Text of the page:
One Chinese Herbal Formula That You Need to Know About

Jonathan Schoenfeld | November 14, 2014

(LiveFreeLiveNatural) Jin Huang San which translates to English as “Golden Yellow Powder” is a remarkable herbal formula. Originally formulated by Chen Shi-Gong in 1617, Jin Huang San was originally called Ru Yi Jin Huang San (As You Desire, Golden Yellow Powder). This herbal formula is very popular in china and even used in most Chinese hospitals. It can treat a very wide range of acute or chronic dermatological and traumatic disorders. Picture courtesy of

The formula is usually applied to disorders which are indicated by red, hot swellings that have not come to an head. They often will be painful (burning) and itch. For example, it is useful for carbuncles, boils, insect bites, poison oak/ivy, burns, herpes zoster, etc. (see complete list below).


Used for early stage boils or summer boils, presenting as red swelling, itching, burning pain, and a short root, and also chronic long standing wounds and ulcers, bed sores and diabetic ulcers, .

  • Abscesses
  • Acne
  • Contact dermatitis
  • Herpes Zoster
  • Trauma (such as sprains)
  • Deep-set toxic sores Furunculosis (multiple boils occurring at the same time or with repeated occurrences), which often occur on the neck, back, and hip.
  • Furuncles
  • Carbuncles
  • Acute Phelgmon (especially with edema)
  • Acute lymphangitis
  • Acute lymphnoditis
  • Acute pyogenic parotitis
  • Acute mastitis
  • Epididymitis Cold injury (e.g. with red-swelling, burning pain)
  • Chronic ulcers (early stage with red-swelling, burning pain, or with fluid flowing out and itching.)
  • Cyst of the sebaceous glands
  • Folliculitis
  • Swellings from trauma Erisipelas

This formula can be found on the internet but you can ensure the quality and get more for your money by making it yourself. If you decide you want to make it yourself, below is a step by step tutorial on how to go about it.

Herb List:

  • Trichosanthis Radix (tian hua fen), 50g
  • Phellodendri Cortex (huang bai), 25g
  • Rhei Radix et Rhizoma (da huang), 25g
  • Curcumae longae Rhizoma (jiang huang), 25g
  • Angelicae dahuricae Radix (bai zhi), 25g
  • Magnoliae officinalis Cortex (hou po), 12g
  • Citri reticulatae Pericarpium (chen pi), 12g
  • Atractylodis Rhizoma (cang zhu), 12g
  • Arisaematis Rhizoma (tian nan xing), 12g
  • Glycyrrhizae Radix (gan cao), 12g
  • Halloysitum Rubrum (chi shi zhi), 15g (Modification for non healing ulcers and wounds)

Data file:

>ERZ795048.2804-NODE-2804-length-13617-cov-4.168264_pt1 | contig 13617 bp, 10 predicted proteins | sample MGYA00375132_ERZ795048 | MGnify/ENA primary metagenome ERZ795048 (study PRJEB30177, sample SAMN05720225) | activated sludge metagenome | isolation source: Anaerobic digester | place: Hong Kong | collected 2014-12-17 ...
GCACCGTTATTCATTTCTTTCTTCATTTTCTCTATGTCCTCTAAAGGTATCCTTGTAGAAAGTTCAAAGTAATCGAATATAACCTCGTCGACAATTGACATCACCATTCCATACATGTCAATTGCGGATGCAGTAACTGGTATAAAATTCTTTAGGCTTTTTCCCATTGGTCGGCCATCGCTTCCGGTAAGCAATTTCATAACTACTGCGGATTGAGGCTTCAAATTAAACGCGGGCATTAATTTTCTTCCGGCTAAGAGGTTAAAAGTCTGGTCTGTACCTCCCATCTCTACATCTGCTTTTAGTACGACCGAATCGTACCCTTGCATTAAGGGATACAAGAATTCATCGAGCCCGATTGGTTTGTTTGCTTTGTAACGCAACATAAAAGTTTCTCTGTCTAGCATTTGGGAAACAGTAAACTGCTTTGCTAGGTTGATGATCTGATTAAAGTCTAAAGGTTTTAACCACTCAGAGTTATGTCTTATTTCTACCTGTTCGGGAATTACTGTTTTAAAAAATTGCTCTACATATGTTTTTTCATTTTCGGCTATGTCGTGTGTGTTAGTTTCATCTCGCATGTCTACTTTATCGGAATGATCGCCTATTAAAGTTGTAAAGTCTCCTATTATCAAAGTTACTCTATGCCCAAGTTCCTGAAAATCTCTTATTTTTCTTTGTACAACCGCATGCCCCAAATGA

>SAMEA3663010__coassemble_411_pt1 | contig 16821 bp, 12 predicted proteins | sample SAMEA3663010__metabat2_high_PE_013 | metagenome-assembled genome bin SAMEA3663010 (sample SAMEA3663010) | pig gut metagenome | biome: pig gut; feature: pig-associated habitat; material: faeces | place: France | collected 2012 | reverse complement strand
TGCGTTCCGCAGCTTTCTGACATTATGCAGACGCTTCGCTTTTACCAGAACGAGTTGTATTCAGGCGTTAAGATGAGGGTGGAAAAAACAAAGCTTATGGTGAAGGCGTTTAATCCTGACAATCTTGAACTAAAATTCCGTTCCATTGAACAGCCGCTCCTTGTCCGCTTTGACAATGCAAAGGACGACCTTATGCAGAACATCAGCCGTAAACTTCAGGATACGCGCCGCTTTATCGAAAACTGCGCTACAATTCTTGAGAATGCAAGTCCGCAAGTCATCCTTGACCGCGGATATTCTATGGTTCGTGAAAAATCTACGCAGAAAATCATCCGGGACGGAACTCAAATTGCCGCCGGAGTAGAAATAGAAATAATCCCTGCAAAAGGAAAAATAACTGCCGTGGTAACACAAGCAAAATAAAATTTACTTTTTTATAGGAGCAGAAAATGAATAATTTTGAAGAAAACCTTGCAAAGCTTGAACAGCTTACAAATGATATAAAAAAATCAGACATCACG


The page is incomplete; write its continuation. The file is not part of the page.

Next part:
• Sangusorbae Radix (Di Yu), 12g (Modification for non healing ulcers and wounds, especially bed sores)

1. Purchase the herbs at a local Chinese herb shop. It should be relatively easy to find one in your area. It cost me $6 per pack of herbs and I had one pack powdered by the shop for $4. The herbs Generally come wrapped together in a piece of paper. The herbs look like this (I separated the herbs to show you what they look like, you don’t need to do this):

       100_1938              100_1939


2. I used two packets of herbs to make the powder at home. Next step is to reduce the size of the individual herbs. I chose to do this by using a large mortar. Note: You can use a “vitamin”, a food processor, or whatever you may have. I ground the herbs a little at a time to make it more manageable.



3. After reducing the size of the herbs, it’s time to ground them into powder. I used an old coffee grinder; there’s also herb grinders available but they usually cost around $300. Make sure to ground only about a handful at a time in order to make things easier on yourself and the grinder. If the grinder feels like its getting to hot than let it rest until it cools down. I picked out the bigger pieces of Hou Po (Magnolia Cortex) and ground them first because they are the most fibrous and could require a second grinding. Hou Po is the longer dark pieces of tree bark. You can see them next to the white pieces (Tien Hua Fen) in the middle of the platter in the picture under step one.

100_1963           100_1966


4. Lastly your powder should come out looking like the second to last picture below. Its no surprise how it got the name “golden yellow powder”. I like to put the powder in a tupperware or a bag and mix it up well before putting it into a container. After its mixed up well it’s easiest to transfer the powder using a big piece of paper such as the paper the herb shop gave you, I happened to use a paper bag. I eventually transferred it into an old spaghetti jar and a old jar used for jam. Make sure to label it so people are aware of what it is.

 100_1972       100_1979


The whole process took me less than an hour but it was totally worth it. Finally, how do you use it?

Preparation tips: this formula is usually made into a paste or plaster using tea water, honey, fresh juice from Chrysanthemi indici Flos (ye ju hua), sesame oil, wine, petroleum jelly, oil, ginger juice, A&D, shea butter, and you can also use your favorite lotion; I have a friend that just put the powder directly on their skin to help with acne. Get Creative and try different things with the medium! If it’s a sore that has not erupted or a chronic open wound, like a boil or ulcer, it’s best to cover it with a piece of gauze or large enough bandage. This is a very power formula and you will be happy to have it! Please leave feedback of your success stories.

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14 November 2014 | 10:18 pm – Source:


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